ⓘ Coffee in Japan
Japan has a very unique coffee culture that has changed with societal needs over time. Today, coffee shops serve as a niche within their urban cultures. While it was introduced earlier in history, in the sixteen and seventeenth centuries by Dutch and Portuguese traders, it gained popularity rapidly at the turn of the twentieth century. It supports the social aspects of Japan, serving both as a space to connect but also to alleviate oneself from social pressures. Coffee is also defined by class interactions and classicist behaviors and has economic influence through the mass amount of import of coffee and the mass consumption of coffee in Japan in its many different forms.
Coffee first arrived in Japan via Dutch traders in 1700. The first shop opened in 1888 by the name of Kahiichakan. It lasted 5 years before going bankrupt. In 1933, Tadao Ueshima founded Ueshima Tadao Shoten in Kobe, Japan. Mr. Ueshima has since been dubbed the "Father of Coffee in Japan". During World War II, the Japanese established a ban on coffee imports until being lifted in 1950. In 1969, he re-invented and mass-produced the first canned coffee making it a commodity to be consumed anywhere. Some canned coffee brands include "Boss produced by Suntory, Georgia produced by Coca-Cola, Nescafe produced by Nestle, and Roots produced by Japan Tobacco".
Following its brief stint in the Meiji period, coffee wove its way back into the Japanese markets in the 1960s. During World War II coffee import was banned in Japan as they were in conflict with the influential west. To measure its growth in consumption, Japan imported 15.000 tonnes back in 1960. Today, the numbers total over 440.000 tonnes. Japans spike in coffee consumption can be linked to its fascination with western culture leading to large investments. Mr. Ueshima also played a large role in the establishment of the All Japanese Coffee Association in 1980. In the same year, Doutor Coffee opened the countrys first chain furthering the consumption and turning coffee into a valuable economic resource. Part of Doutors success was its on-the-go environment. This facilitated and encouraged people to take their coffee with them to work and to school.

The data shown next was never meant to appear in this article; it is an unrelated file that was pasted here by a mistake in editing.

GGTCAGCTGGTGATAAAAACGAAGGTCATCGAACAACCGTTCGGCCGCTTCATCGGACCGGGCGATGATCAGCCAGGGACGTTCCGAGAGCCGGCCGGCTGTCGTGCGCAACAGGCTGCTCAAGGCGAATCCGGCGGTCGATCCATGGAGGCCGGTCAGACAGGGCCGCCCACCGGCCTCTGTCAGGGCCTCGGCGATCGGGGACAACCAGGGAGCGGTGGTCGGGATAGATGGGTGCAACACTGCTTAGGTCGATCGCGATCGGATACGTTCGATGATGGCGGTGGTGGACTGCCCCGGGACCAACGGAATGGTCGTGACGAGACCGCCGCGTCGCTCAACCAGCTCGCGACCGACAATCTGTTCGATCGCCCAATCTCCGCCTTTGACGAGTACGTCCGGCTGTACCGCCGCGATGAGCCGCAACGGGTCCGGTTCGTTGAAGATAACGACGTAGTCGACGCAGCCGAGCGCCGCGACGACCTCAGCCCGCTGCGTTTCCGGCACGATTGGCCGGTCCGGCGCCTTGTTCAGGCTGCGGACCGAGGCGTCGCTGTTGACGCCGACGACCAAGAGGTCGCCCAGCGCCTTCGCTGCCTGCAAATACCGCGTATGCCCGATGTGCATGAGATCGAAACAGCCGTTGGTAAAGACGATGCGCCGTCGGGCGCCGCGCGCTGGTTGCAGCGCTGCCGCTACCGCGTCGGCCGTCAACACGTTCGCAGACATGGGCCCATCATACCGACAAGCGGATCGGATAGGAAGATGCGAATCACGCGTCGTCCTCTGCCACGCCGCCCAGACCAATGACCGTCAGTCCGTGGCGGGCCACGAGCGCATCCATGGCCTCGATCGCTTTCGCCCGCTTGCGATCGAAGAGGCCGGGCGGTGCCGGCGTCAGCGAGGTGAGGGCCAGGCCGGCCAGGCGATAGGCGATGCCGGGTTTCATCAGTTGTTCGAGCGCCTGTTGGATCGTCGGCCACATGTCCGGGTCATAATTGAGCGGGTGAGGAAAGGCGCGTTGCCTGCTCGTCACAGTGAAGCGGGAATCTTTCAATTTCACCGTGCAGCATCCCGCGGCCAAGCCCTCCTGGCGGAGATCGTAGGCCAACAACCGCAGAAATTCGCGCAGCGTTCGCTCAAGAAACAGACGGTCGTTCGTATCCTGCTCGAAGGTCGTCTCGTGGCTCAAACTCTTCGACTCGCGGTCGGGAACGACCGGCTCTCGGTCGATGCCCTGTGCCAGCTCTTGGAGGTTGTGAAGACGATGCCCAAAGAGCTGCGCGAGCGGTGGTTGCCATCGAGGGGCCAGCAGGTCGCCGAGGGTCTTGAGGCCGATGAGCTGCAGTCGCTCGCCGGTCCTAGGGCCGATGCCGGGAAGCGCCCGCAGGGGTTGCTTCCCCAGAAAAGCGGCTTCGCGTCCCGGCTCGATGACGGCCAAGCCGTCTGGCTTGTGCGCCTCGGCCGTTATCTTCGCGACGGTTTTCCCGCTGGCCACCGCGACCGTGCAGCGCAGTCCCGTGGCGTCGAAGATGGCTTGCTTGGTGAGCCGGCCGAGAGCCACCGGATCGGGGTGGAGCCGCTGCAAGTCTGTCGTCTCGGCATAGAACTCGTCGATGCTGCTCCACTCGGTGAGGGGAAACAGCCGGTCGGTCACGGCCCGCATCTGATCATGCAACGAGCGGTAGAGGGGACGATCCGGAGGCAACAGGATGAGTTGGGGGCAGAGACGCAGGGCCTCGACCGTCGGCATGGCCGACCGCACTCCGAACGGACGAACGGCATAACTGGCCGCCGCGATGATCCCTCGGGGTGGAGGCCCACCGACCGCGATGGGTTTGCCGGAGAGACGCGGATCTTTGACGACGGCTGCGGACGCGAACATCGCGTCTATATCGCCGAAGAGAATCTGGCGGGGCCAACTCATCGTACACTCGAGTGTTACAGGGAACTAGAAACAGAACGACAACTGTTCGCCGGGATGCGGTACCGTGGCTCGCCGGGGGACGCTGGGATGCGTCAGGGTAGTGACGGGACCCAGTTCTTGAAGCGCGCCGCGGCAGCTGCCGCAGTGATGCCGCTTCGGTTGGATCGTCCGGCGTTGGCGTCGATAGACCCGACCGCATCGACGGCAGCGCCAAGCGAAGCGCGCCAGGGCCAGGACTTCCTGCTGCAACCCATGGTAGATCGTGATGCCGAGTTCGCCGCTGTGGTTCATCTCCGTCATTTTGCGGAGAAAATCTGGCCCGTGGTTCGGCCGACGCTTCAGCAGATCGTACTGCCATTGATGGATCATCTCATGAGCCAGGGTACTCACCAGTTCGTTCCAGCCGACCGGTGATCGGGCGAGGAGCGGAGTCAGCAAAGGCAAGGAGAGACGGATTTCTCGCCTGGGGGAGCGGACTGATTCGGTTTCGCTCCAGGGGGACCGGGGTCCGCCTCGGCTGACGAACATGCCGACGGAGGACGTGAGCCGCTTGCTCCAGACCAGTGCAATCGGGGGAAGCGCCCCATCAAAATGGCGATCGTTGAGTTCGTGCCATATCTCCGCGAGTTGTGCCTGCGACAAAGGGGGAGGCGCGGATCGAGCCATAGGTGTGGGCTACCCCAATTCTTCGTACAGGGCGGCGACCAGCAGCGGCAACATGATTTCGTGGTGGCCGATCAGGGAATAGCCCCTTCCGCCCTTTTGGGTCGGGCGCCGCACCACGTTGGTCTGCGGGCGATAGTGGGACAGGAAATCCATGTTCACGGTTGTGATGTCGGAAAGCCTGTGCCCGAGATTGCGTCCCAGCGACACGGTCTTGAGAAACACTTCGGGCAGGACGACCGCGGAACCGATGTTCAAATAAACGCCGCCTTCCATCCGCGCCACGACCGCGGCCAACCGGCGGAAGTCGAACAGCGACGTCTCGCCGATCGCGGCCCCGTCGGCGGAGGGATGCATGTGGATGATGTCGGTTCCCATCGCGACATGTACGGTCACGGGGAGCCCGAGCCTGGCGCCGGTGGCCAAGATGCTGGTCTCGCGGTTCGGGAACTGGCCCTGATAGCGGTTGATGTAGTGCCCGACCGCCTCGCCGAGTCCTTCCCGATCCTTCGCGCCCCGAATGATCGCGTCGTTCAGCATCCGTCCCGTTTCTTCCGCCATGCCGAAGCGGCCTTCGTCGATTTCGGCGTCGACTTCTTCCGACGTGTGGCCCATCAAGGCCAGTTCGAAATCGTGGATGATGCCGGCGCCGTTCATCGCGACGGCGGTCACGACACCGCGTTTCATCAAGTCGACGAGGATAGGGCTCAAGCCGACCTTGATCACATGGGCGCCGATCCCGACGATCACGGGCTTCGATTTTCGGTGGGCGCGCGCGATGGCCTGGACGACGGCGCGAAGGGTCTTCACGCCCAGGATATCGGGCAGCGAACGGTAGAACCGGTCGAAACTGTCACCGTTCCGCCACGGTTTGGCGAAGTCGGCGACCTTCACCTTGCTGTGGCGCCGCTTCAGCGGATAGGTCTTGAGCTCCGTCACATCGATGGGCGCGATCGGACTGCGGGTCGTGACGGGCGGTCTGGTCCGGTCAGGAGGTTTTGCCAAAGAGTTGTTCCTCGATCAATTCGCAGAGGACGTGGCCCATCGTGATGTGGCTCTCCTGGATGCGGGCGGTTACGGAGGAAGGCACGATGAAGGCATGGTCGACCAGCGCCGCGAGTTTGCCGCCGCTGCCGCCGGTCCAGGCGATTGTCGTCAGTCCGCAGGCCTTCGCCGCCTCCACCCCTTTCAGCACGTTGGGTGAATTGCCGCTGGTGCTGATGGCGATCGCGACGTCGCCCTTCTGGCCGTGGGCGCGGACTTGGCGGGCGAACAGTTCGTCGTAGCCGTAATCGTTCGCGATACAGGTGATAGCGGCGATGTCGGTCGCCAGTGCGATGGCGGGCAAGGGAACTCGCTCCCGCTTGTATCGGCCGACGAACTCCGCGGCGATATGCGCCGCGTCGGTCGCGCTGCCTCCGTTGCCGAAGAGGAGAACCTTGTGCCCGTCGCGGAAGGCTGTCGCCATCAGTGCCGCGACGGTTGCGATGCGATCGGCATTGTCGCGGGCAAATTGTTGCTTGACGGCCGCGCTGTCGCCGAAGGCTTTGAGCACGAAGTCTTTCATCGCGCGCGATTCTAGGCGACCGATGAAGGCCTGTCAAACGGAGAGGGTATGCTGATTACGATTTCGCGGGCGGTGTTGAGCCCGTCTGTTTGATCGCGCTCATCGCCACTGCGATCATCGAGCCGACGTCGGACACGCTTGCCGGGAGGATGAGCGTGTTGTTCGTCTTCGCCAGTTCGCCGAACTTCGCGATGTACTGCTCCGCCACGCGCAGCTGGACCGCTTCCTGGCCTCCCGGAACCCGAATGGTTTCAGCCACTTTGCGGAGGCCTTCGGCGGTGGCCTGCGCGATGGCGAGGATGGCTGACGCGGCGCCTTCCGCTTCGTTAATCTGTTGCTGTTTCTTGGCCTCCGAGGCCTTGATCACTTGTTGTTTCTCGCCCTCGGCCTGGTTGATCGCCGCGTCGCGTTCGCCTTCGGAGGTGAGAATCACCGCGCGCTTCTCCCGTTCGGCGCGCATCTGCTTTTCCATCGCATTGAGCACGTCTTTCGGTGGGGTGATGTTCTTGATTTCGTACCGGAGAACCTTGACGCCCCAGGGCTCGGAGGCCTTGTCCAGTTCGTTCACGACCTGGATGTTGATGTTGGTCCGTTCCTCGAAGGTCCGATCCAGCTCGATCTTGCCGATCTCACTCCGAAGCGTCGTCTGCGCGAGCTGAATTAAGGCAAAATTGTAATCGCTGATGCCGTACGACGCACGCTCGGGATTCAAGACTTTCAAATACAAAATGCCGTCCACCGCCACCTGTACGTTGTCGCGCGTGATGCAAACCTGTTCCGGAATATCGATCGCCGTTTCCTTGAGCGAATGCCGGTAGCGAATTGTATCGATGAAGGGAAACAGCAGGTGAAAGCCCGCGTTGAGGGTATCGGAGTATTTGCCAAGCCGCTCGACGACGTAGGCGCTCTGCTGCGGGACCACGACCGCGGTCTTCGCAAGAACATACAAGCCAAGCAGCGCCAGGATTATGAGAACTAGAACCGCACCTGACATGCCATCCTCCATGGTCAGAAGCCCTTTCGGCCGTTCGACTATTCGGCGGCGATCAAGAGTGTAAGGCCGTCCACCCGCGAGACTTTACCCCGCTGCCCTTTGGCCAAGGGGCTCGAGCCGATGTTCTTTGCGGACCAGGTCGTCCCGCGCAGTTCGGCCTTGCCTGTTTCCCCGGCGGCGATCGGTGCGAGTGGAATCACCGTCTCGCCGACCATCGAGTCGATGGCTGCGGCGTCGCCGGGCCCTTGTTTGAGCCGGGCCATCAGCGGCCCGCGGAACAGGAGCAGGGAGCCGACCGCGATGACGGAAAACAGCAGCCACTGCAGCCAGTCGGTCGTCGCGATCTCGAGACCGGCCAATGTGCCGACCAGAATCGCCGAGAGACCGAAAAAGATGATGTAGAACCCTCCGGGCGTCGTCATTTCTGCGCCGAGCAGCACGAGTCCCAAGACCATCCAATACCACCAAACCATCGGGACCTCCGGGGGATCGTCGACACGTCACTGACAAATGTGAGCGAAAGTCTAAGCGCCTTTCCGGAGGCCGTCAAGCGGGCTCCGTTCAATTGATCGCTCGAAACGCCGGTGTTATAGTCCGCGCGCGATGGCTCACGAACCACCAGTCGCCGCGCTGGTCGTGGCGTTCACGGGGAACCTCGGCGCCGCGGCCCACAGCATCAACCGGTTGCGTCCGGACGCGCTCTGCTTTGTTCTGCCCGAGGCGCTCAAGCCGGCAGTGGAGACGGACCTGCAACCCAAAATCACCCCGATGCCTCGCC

1.1. History Types of coffee shops
Smaller chains battle to stay afloat by being known for their individual traits. For example, Renoir is recognized by its plug-in and wireless access for customers. Another factor is smoking and as some customers appreciate a smoke and coffee, others despise the thought of smoking altogether. Smaller shops can better cater to the locals in terms of allowing smoking while larger chains like Starbucks, must follow company rules and ban it. Bigger chains like McDonalds and Starbucks are rooted in the west and have pushed themselves upon the growing coffee market in Japan through storefronts and stands.
Big or small, they both have been heavily influenced by the west. Smaller chains like Boss and Roots enlisted the help of prominent Americans Tommy Lee Jones Boss and Brad Pitt Roots to be their spokespeople and advertise for them. Bigger Chains like Starbucks emerged to capitalize on the new booming coffee industry in Japan. The first Starbucks opened in Ginza, Tokyo, in 1996. In 2005, they partnered with Suntory to sell their own canned coffee. Over time, Starbucks has grown to over 1.000 Japanese shops clustered around the cities. In response, McDonalds McCafe has sprouted up where instead of having a whole McDonalds store there is simply a stand selling McDonalds coffee. These standalone shops were officially established in 2007 and target coffee and small on-the-go treats. Tullys is a third foreign enterprise stemming out of Seattle, Washington. Its first shop opened in 1997, and grew to 513 by 2014.